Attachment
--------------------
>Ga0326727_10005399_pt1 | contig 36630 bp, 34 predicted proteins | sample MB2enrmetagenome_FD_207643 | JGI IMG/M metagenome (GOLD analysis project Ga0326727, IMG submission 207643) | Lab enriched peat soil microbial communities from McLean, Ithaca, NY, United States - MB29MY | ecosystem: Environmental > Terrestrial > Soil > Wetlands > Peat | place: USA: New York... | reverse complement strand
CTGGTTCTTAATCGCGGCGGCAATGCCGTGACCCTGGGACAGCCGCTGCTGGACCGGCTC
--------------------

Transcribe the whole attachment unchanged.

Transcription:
>Ga0326727_10005399_pt1 | contig 36630 bp, 34 predicted proteins | sample MB2enrmetagenome_FD_207643 | JGI IMG/M metagenome (GOLD analysis project Ga0326727, IMG submission 207643) | Lab enriched peat soil microbial communities from McLean, Ithaca, NY, United States - MB29MY | ecosystem: Environmental > Terrestrial > Soil > Wetlands > Peat | place: USA: New York... | reverse complement strand
CTGGTTCTTAATCGCGGCGGCAATGCCGTGACCCTGGGACAGCCGCTGCTGGACCGGCTC